Now that the CDC no longer says that an airborne infection isolation room (AIRR) is required to care for patients with suspected or confirmed COVID-19, the biggest problem is N95 respirators, says Gaur. N95 respirators or higher-level respirators, such as powered air purifying respirators (PAPRs), should be used with gown, gloves, and eye protection to care for residents with suspected or confirmed COVID-19 when (1) staff “have been medically cleared, trained, and fit-tested, in the context of a facility’s respiratory protection program” and (2) PPE shortages don’t restrict their use, says the CDC in Interim Infection Prevention and Control Recommendations for Patients with Suspected or Confirmed Coronavirus Disease 2019 (COVID-19) in Healthcare Settings. Note: In mid-March, the Occupational Safety and Health Administration (OSHA) issued temporary enforcement guidance recommending that healthcare employers change to a qualitative fit testing method from a quantitative testing method to preserve the integrity of N95 respirators.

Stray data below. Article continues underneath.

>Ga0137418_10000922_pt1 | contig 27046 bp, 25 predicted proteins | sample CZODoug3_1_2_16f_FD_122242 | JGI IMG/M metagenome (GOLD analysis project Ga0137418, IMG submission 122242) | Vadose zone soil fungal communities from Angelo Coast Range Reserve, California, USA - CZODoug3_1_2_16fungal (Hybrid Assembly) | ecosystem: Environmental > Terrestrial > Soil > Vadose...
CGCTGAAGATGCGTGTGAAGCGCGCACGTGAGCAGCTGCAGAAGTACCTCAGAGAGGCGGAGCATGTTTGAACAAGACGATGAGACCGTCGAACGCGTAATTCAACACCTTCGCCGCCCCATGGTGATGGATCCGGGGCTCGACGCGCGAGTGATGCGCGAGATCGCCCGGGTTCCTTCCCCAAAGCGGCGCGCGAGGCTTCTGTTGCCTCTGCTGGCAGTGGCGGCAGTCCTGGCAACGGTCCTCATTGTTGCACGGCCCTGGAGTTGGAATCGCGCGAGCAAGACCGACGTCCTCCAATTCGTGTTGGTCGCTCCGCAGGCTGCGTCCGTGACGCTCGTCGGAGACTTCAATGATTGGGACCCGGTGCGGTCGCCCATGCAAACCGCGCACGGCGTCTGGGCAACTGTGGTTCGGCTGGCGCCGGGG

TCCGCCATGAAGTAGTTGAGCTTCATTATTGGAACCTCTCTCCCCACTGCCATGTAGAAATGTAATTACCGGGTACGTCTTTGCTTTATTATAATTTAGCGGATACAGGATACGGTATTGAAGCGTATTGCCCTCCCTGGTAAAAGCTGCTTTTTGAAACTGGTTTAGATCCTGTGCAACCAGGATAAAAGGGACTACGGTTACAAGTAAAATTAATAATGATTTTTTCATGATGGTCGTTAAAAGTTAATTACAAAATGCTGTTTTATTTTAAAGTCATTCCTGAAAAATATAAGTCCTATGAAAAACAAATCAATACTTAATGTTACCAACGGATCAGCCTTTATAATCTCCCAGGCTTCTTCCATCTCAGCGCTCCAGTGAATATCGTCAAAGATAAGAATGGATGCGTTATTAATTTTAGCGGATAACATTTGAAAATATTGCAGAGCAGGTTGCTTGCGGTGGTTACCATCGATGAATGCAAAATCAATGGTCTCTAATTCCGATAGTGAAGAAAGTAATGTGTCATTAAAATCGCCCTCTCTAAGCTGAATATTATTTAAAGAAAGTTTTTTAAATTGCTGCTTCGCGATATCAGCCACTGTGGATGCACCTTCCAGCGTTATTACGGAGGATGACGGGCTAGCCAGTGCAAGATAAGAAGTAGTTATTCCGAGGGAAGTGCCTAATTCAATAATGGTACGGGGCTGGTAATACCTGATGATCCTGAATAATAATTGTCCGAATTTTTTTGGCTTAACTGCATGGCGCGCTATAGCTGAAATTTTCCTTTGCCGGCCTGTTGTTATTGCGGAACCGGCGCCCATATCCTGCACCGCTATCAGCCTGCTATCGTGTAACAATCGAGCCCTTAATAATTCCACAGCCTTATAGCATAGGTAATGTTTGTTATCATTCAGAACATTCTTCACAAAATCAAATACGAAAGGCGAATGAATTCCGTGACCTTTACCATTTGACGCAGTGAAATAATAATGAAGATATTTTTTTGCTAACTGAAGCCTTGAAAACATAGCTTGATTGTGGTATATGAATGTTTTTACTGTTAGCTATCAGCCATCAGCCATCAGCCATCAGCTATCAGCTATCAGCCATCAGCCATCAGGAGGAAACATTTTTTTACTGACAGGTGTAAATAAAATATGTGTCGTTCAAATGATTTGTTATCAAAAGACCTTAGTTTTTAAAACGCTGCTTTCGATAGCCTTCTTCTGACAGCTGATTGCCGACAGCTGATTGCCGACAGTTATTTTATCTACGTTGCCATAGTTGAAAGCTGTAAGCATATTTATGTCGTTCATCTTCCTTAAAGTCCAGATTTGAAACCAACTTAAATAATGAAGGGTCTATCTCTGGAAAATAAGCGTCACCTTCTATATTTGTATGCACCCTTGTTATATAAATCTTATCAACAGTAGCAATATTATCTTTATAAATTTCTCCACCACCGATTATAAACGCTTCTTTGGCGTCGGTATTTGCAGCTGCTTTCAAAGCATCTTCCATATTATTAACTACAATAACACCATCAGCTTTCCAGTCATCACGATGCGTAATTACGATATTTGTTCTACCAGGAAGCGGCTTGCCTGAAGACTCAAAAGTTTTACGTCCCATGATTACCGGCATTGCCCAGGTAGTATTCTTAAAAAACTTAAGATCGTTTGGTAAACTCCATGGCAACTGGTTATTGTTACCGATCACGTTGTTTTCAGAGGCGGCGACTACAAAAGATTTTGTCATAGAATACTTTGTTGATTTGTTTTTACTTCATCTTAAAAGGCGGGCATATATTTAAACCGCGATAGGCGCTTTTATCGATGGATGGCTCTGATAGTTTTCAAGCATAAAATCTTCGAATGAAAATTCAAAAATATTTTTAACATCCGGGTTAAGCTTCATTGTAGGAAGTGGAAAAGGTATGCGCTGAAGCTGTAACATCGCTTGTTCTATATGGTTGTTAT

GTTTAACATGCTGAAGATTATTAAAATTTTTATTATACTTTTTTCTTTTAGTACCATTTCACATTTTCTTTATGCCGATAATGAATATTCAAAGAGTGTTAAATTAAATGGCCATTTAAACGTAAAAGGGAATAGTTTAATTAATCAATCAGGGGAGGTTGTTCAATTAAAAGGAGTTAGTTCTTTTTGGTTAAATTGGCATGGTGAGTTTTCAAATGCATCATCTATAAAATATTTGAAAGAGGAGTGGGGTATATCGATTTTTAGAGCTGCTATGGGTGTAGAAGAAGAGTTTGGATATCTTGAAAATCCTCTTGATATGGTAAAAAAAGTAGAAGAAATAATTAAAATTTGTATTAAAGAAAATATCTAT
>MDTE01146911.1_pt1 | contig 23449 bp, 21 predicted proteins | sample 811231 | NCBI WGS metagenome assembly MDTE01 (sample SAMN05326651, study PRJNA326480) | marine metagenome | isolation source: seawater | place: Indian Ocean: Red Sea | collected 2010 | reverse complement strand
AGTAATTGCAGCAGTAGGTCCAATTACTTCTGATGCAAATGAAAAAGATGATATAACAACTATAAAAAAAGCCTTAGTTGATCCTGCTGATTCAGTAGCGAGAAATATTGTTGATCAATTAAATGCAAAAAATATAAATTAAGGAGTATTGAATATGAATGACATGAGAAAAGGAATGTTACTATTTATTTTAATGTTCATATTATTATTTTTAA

If a facility does not have a respiratory protection program with fit-tested staff, the CDC recommends using a face mask instead of a respirator in conjunction with the gown, gloves, and eye protection to care for residents with suspected or confirmed COVID-19.
“The problem with CMS’s directive to use goals of care and clinical status to determine whether a patient should be transferred is that nursing homes often don’t have that access to N95 respirators or the ability to do fit-testing—and many reportedly are even running low on face masks and other PPE,” acknowledges Gaur.